Qualitative Market Research

ISSN: 1352-2752

Article publication date: 7 January 2014



Lindridge, A. (2014), "Editorial", Qualitative Market Research, Vol. 17 No. 1. https://doi.org/10.1108/QMR-10-2013-0077



Emerald Group Publishing Limited


Article Type: Editorial From: Qualitative Market Research: An International Journal, Volume 17, Issue 1

I would first like to say a warm welcome to my first issue as the new editor for Qualitative Market Research. Having being trusted and guided into the role by Professor Len Tiu Wright, I feel that we now enter a new phrase in the growth of our journal, Qualitative Market Research. Over the coming volumes and issues I will aim to continue to provide a stream of articles that challenge and interest us, whilst encouraging greater reflection in our roles as marketing academics and practioners. At the same time I want to reach out to academics around the world and encourage them to submit their papers to us, as we aim to broaden our reach and reputation as a cutting edge research journal.

In our first paper from Indonesia, the author Meidiahna Kusuma explores the sensitive topic of socio-sexuality and product adaption decisions on editorial images and advertisements in Playboy magazine. Using content analysis, drawn from four culturally diverse countries, the author suggests that socio-sexuality is positively correlated to the degree of nudity in photographs and to the usage of advertising for controversial products. This understanding contributes then to our understanding of the wider socio-cultural factors that influence the international marketing of controversial products and how product adaption can be encouraged amongst more liberal target groups.

The issue of beauty and how it is determined is developed in our next paper by the authors Katherine Annette Burnsed and Nancy J. Hodges. Using a sample group from the Southeast region of the USA, the authors investigate consumer’s perceived value regarding home furnishings. In particular within consumer decisions to purchase wooden compared to upholstered furniture. Using semi-structured interviews and a focus group, the authors provide interesting insights into consumers’ motivations for household furniture purchases. Like the previous paper, the authors argue that such decisions are not solely based upon how society expects us as consumers to consume (in this paper, how other people view your furnishings choice) but how as consumers we determine for ourselves what we purchase.

Concepts of beauty infer a wider sense of market mediation between suppliers and customers meeting in a market place, where discourses surrounding power are negotiated. These issues are developed further in our fourth paper, where issues of competition amongst suppliers matched with customers’ needs for a relationship presents a paradoxical tension. Using a case-study methodology, the author Sylvie M. Lacoste, from France, investigates supplier-customer relationships within the context of industrial cable manufacturing. The author’s contribution lies in indicating that in such business to business relationships, suppliers should prepare themselves for co-opetitive tensions. Indeed, one of the interesting contributions of this paper is the recognition that suppliers who are informed of being granted preferred supplier status should not view this as indicative of being less pressured to reduce their prices.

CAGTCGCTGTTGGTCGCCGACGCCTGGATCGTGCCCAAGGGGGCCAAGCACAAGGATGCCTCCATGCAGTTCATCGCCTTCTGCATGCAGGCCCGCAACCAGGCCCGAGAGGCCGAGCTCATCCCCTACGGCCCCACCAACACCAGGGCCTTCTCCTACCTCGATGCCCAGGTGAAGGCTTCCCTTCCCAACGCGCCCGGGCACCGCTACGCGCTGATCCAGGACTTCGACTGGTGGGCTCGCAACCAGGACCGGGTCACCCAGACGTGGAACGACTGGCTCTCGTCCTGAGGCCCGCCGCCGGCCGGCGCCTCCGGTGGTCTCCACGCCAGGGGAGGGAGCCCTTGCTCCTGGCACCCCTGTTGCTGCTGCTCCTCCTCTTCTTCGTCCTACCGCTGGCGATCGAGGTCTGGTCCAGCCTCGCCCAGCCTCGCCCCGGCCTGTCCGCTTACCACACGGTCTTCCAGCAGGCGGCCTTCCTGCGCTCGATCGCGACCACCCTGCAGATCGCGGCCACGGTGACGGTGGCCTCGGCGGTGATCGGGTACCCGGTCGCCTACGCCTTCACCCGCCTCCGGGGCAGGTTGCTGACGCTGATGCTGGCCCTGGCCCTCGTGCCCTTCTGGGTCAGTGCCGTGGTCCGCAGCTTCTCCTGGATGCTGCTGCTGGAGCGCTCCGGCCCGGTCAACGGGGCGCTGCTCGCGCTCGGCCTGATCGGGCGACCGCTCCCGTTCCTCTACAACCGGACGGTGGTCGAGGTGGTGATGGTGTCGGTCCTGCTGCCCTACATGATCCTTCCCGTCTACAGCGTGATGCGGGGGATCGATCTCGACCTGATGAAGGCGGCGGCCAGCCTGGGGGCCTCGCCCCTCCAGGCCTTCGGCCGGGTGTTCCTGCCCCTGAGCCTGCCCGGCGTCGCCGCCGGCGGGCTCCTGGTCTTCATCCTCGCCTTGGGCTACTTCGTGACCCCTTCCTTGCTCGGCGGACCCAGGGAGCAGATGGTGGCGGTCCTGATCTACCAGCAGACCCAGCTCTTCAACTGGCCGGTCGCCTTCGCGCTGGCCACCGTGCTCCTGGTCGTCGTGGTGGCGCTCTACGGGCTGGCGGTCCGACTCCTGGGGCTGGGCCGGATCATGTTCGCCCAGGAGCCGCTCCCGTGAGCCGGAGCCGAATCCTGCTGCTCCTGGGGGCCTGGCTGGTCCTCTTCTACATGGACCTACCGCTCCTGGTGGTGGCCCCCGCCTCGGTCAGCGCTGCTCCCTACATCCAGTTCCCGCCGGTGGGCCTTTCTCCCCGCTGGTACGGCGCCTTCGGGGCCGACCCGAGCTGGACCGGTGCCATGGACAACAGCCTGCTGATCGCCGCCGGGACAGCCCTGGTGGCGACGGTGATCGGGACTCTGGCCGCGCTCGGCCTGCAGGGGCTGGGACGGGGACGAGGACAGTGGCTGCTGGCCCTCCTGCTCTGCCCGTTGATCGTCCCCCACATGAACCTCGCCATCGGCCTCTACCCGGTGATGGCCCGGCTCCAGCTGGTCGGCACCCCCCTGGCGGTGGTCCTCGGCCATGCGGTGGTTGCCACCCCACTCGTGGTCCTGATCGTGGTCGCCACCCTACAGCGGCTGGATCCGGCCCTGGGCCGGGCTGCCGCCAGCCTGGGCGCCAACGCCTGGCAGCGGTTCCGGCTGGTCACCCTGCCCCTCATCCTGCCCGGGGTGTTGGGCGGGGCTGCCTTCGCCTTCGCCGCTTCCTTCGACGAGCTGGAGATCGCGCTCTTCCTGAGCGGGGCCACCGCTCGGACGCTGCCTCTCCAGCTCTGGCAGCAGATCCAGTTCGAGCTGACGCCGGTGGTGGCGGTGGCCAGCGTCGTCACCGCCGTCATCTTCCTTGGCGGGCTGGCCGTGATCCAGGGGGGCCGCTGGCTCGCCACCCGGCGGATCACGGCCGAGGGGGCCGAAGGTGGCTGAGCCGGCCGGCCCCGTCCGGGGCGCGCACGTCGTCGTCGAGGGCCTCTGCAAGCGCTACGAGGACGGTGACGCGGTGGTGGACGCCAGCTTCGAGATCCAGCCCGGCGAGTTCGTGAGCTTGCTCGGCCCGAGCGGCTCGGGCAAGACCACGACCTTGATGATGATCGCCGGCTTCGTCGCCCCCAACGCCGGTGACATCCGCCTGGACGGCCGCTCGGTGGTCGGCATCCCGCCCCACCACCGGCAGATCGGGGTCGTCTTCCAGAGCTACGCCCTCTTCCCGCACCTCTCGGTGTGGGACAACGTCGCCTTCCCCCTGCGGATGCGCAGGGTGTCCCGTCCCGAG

Moving away from the commercial market, our next two papers focus on the not-for-profit sector. The author Roger Bennett, in his paper develops our understanding of marketing awareness within this sector. In particular, the authors uses the context of British Government financial cuts to explore how small charities who do not possess marketing backgrounds use marketing (or otherwise) to address funding cuts. These themes are explored through interviews with 26 small non-profit contemporary dance companies. The contribution from this paper lies in the identification of management confusion regarding what constitutes marketing and a wider need for greater marketing awareness in arts teaching and management.

In our final paper from India, the themes of supplier-customer relationships are developed by the author Ardhendu Shekhar Singh. Continuing our perspective of the not-for-profit section, the author takes a practioner perspective to encourage us to understand how to explore supplier-customer relationships research, specifically focussing on the handicraft charity sector in India. This paper explores then a number of key methodological considerations required when undertaking case-study research in the not-for-profit sector.

Andrew Lindridge

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